It almost makes one wonder: “What do they know that we don’t?” Hillary’s still favored to win Indiana, though not by much. She’s up 5 points in the Real Clear Politics average of the most recent daily tracking polls. North Carolina is a state demographically favorable for Obama with several large urban centers filled with black voters and highly educated white liberals, but things have swung decidedly in her favor since mid-April when Obama led in the high teens and twenties in every daily tracking poll.

Old Clinton adversaries have always noted, with a hint of sometimes grudging respect, that Hillary is a woman who is best when under fire. Her appearance in the most hostile territory since her fictionalized combat tour of Tuzla certainly seemed to confirm it. Clinton came off strong, intelligent, even warm and occasionally funny as she faced off with none other than Bill O’Reilly on the Fox News Channel last week.

Her relatively gaffe-free marathon interrogation by the O'Reilly outshined Obama’s own Fox News audition for Commander in Chief, and ever since, she’s been rarin’ to go, displaying a warmth and enthusiasm that rings truer than her famous New Hampshire tear and suits her better than the imprimatur of inevitability ever did.

In response to a question about Rush Limbaugh’s Operation Chaos, during which he’s urged Republican voters to switch affiliations to vote for Clinton, Hillary joked to George Stephanopoulos, “He's always had a crush on me."

Monday on Fox & Friends, host Gretchen Carlson asked Clinton about her newfound heart:

CARLSON:  Do you also have an advisor for niceness?  Because that's been one of the biggest raps against you…and things seem to have changed for you recently. Now that line yesterday about Rush Limbaugh, who's helping you?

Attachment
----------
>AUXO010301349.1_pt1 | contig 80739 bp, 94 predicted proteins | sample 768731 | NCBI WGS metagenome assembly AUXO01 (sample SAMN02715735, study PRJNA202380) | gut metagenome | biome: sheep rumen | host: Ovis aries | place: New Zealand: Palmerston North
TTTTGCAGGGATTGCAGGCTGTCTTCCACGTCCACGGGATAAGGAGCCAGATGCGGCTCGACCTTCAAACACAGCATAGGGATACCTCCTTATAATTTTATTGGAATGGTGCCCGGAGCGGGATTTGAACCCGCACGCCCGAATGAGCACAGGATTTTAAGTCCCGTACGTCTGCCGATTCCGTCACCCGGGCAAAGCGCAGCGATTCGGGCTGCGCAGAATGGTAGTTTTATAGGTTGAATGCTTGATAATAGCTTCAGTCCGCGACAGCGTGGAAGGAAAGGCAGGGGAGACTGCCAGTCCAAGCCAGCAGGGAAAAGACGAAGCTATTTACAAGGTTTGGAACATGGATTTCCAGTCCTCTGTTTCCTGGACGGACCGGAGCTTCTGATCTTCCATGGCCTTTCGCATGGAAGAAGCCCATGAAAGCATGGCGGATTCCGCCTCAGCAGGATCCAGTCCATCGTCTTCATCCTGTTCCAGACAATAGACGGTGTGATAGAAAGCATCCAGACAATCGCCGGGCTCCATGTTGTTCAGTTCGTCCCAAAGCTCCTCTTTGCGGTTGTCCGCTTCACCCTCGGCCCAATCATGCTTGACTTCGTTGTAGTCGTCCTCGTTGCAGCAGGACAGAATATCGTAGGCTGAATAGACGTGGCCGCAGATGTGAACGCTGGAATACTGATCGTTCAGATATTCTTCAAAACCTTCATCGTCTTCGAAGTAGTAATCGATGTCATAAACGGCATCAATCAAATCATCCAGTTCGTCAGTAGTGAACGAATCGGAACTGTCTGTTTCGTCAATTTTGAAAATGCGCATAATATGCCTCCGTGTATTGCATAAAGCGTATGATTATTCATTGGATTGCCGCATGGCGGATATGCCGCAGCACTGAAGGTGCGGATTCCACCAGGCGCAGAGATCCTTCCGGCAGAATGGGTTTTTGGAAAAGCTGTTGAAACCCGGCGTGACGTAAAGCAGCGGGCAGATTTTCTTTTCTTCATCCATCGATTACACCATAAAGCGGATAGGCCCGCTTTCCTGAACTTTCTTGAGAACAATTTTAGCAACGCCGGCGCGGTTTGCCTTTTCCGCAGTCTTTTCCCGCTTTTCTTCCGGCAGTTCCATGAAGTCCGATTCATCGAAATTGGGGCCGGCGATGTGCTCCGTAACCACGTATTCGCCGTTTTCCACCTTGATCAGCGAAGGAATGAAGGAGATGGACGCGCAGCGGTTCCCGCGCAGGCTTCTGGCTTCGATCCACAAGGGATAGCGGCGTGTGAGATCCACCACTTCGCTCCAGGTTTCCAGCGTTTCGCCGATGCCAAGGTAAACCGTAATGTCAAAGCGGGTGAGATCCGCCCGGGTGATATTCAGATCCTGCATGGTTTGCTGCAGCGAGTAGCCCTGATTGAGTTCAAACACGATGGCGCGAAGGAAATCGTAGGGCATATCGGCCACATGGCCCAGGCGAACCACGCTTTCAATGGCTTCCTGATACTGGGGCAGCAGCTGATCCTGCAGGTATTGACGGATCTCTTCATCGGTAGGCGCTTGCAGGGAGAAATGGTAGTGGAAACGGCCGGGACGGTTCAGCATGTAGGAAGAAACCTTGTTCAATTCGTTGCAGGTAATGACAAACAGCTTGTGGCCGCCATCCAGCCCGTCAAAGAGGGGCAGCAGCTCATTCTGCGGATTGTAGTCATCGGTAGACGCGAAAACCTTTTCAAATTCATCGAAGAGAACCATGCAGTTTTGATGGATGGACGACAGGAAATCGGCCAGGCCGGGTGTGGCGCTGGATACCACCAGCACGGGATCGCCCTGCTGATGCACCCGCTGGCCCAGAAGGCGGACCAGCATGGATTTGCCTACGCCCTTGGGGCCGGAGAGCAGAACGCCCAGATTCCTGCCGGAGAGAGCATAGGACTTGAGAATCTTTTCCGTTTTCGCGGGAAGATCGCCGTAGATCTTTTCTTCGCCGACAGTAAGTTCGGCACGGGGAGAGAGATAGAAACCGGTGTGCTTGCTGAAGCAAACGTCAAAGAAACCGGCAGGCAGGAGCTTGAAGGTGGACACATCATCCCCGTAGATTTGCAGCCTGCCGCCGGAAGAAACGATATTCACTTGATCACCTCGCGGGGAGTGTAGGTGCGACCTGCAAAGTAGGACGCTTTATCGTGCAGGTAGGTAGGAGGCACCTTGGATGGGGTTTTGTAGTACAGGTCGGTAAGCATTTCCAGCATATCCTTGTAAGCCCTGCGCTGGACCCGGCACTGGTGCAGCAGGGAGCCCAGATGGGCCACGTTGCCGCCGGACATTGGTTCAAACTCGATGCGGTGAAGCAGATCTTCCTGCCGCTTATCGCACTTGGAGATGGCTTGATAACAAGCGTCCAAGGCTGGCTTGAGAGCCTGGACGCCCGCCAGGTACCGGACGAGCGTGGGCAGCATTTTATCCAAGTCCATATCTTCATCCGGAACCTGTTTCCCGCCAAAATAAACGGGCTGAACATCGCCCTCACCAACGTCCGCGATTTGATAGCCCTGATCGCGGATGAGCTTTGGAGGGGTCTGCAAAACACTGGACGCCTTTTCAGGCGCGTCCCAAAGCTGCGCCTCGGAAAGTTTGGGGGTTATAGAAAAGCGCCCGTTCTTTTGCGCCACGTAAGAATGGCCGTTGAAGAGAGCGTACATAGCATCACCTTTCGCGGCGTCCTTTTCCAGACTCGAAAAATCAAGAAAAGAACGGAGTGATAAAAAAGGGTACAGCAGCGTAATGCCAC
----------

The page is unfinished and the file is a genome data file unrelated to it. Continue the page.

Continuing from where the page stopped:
HILLARY:  Nobody.  I'm just having a good time. I think this is so much fun, campaigning across our country, and especially these last couple of weeks, in North Carolina and Indiana. People have been wonderful. The spring is here, everything is blooming. I mean, how could you not have a good time? It's been wonderful.

Well, at least Jeremiah Wright’s sermons have been uplifting for someone. It seems that adversity has brought out the Bill in Hill. She’s comfortable in her skin, upbeat, and entertaining. She’s taken on the crowd-pleasing gas-tax holiday while relegating Obama to the tut-tutting realism and referencing of experts that were formerly her province.

Unfortunately for Obama, adversity looks to have brought out the Michelle in him-- snapping at press over half-eaten waffles, calculating politically and getting caught in the act, and sounding less lofty and more like a lecturer on the trail.

It’s doubtful that even the old Bill working overtime on the “Bubba tour” and Hillary’s newfound optimism can close the gap in North Carolina, but don’t be surprised if the combination makes Obama’s win much more narrow than expected.

“Do you believe in your heart she can win?” Bill Clinton asked at the end of his stump speech to loud cheers and chants of “Hillary.”

For a couple whose union has always been about love of politics, it may finally be all about heart in this all-important homestretch.


Mary Katharine Ham

Mary Katharine Ham is editor-at-large of HotAir.com, a contributor to Townhall Magazine.